Using next-generation sequencing (NGS) to test patients with non-small cell lung cancer (NSCLC) for all known genetic mutations associated with the disease appeared to be faster and more cost-effective than testing for one gene at a time – not to mention the results could have treatment implications.
Using next-generation sequencing (NGS) to test patients with non-small cell lung cancer (NSCLC) for all known genetic mutations associated with the disease appeared to be faster and more cost-effective than testing for one gene at a time – not to mention the results could have treatment implications, according to findings that will be presented at the American Society of Clinical Oncology (ASCO) annual meeting in Chicago.
“The field of lung cancer treatment is moving at a rapid pace, and we need to fully characterize genomic changes to determine the best treatment for patients shortly after they are diagnosed,” lead study author Nathan A. Pennell, M.D., Ph.D., co-director of the Cleveland Clinic Lung Cancer Program, said in a press release.
The study used a model to examine a million hypothetical members on both Medicare and commercial health plans. Using NGS saved $2.1 million for the Medicare group and over $250,000 for the group of patients on commercial insurance. Despite these findings – and the overall benefit of NGS – there is currently no standard for when or how genetic testing should be performed in this patient population.
There are eight known genetic mutations that occur in patients with NSCLC: EGFR, ALK, ROS1, BRAF, MET, HER2, RET and NTRK1. In the model, patients with newly-diagnosed NSCLC received PD-L1 testing plus one of the following:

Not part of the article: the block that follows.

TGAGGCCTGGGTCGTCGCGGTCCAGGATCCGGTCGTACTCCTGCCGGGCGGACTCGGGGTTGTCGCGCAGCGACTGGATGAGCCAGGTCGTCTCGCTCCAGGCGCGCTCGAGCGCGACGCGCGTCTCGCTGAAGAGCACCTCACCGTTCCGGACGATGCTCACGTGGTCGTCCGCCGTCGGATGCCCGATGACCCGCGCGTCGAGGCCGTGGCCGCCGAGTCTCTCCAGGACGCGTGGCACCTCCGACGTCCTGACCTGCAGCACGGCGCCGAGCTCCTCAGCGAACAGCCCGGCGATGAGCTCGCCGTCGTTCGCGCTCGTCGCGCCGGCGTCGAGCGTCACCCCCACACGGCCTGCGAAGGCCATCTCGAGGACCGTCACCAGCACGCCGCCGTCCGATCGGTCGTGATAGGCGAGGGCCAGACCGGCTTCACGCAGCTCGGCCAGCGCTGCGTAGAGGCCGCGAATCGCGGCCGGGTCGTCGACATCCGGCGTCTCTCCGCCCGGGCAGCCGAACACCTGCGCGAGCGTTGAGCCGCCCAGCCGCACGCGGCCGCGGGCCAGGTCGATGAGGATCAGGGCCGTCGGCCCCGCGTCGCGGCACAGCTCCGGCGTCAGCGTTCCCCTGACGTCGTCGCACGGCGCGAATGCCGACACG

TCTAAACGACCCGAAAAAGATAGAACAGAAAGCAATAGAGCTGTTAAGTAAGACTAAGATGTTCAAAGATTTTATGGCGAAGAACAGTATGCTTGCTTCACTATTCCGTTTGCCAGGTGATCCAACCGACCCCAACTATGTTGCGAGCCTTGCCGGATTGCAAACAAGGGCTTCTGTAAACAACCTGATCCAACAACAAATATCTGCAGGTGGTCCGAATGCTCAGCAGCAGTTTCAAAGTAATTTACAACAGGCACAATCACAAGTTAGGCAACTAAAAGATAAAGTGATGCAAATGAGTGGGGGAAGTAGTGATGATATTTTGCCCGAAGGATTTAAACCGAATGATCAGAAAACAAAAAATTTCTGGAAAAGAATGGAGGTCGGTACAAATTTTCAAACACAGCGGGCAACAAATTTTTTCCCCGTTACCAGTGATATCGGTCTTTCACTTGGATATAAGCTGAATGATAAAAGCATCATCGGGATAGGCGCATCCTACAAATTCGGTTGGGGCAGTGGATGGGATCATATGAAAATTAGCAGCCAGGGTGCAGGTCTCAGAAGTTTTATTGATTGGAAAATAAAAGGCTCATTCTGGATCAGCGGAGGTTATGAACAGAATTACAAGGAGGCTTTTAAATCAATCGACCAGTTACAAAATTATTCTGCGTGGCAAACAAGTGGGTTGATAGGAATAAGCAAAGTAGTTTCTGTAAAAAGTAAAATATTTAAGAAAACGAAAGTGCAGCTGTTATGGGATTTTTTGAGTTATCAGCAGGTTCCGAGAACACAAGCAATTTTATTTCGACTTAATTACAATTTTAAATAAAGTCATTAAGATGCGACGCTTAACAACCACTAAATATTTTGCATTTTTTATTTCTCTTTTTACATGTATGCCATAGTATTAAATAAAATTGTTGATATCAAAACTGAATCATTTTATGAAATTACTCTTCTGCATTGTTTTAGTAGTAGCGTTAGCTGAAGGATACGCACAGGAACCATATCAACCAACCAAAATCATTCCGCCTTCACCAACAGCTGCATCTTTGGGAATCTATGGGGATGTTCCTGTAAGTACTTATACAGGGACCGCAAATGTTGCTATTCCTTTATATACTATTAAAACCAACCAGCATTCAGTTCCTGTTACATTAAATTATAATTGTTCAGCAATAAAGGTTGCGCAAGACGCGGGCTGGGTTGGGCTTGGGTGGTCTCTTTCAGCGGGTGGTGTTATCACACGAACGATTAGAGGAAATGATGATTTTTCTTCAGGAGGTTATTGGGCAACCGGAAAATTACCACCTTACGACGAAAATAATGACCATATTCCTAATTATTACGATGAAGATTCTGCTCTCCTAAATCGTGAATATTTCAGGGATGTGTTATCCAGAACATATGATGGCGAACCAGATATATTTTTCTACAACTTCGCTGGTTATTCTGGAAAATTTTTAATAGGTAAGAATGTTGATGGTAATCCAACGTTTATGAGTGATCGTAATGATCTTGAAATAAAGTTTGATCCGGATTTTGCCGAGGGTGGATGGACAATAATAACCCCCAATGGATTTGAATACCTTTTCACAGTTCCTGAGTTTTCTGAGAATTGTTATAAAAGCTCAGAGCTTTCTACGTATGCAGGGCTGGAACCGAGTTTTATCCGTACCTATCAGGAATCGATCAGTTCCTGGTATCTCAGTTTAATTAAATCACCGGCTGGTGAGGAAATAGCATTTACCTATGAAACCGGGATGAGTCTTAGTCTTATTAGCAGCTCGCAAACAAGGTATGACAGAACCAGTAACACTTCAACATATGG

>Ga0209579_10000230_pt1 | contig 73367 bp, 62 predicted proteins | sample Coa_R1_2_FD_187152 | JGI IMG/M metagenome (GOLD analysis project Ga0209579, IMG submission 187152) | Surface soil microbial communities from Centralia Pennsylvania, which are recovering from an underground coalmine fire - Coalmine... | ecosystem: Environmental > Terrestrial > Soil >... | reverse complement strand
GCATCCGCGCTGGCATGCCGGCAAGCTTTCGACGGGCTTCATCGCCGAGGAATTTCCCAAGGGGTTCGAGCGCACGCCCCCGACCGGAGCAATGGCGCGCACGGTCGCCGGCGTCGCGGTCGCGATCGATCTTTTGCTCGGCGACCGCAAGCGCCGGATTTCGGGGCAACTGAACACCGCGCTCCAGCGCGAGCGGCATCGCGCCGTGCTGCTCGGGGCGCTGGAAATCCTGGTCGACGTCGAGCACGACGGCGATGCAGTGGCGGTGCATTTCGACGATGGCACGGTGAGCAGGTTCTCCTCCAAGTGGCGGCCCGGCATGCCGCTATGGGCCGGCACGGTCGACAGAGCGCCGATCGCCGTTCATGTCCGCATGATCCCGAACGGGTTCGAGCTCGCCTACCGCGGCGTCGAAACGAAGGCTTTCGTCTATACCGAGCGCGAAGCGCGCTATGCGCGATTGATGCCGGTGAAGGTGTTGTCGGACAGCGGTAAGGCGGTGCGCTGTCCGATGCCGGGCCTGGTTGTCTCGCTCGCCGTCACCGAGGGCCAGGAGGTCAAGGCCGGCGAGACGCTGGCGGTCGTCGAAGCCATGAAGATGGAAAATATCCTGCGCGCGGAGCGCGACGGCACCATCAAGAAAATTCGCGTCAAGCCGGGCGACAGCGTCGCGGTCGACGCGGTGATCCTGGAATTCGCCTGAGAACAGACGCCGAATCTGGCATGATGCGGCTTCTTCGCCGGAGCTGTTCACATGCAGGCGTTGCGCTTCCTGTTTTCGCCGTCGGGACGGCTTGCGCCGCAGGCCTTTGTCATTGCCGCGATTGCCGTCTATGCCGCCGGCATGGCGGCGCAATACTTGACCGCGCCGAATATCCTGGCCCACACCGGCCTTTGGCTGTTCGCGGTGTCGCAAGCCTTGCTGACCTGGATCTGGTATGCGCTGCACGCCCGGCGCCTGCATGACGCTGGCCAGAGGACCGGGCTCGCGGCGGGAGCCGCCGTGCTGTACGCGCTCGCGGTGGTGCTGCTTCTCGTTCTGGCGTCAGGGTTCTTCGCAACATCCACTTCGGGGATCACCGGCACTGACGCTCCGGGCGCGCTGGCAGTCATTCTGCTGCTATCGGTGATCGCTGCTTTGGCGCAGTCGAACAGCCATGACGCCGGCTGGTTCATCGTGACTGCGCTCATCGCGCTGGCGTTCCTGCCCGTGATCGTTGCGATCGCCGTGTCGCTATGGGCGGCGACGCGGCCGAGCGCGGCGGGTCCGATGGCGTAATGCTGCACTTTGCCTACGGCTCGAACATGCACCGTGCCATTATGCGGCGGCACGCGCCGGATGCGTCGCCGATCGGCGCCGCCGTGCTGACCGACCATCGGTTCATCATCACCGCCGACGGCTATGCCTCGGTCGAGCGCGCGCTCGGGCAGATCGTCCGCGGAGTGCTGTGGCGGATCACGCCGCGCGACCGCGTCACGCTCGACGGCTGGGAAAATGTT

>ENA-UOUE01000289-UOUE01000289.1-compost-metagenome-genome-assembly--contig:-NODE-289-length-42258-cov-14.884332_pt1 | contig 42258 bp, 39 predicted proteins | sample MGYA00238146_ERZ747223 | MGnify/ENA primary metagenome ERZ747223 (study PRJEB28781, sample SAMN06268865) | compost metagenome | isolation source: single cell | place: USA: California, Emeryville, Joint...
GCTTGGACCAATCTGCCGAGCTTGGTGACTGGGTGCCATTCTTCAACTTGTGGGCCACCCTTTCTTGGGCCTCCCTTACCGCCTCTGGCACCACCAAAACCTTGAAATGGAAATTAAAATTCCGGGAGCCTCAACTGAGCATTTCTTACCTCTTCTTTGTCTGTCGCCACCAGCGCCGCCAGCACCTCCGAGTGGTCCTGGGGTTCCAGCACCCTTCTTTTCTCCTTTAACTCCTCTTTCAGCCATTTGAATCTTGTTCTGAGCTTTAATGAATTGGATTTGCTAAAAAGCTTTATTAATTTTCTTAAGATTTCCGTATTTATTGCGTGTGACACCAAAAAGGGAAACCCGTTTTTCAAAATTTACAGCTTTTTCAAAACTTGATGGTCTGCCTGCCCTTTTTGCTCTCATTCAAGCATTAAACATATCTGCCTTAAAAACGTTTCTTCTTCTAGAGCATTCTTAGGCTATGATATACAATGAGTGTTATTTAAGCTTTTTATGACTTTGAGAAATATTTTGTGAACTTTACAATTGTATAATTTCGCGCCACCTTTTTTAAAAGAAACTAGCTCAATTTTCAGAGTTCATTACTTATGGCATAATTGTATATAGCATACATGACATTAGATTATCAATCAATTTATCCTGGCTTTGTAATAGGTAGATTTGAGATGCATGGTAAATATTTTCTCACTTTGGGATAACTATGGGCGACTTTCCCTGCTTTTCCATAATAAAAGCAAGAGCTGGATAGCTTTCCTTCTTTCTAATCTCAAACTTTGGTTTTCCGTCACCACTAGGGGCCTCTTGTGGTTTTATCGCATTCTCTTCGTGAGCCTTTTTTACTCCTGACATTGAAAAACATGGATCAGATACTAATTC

- upfront NGS testing for all eight genes and KRAS all at once;
- testing for one gene at a time;
- exclusionary KRAS testing, followed by sequential tests for changes in other genes, if KRAS testing came out negative; and
- panel testing, which involved a combined testing for EGFR, ALK, ROS1 and BRAF, followed by either single-gene or NGS testing for changes in other genes.
Not only was NGS more cost-effective, but it could provide patients and their health care teams with answers sooner. While exclusionary and sequential tests took nearly five weeks to process, NGS took an average of only two.
The researchers noted that a patient’s results can have implications for what kind of treatment they receive. The Food and Drug Administration (FDA) previously approved agents to treat patients with EGFR, ALK, ROS1 and BRAF mutations; however, other genetic mutations may point toward that patient being apt for a clinical trial.
Further, patients with NSCLC should also be routinely screened for PD-L1 expression, which would indicate that they are more likely to respond to immunotherapy agents.
“Today, many treatment decisions are guided by the presence or absence of certain genetic changes in a patient’s tumor, and I expect that several more genes will be identified in the near future. Therefore, it becomes even more imperative to find a cost-effective gene test that can quickly identify a large number of gene mutations that can be targeted with treatments,” Pennell said.
And while these results were found looking at health care models, the researchers stated that their next steps would include looking at actual health systems to evaluate the differences in cost-effectiveness in a real-world setting.
ASCO President Bruce E. Johnson, M.D., FASCO, agreed with the potential implications this study offered.
“Precision medicine is driving the most exciting and powerful advances in cancer care today, particularly in lung cancer,” he said in the release. “It's encouraging to see that next-generation genetic testing tools can help physicians and their patients get the crucial genomic information they need to make treatment decisions, at a faster pace and lower cost than with other approaches.”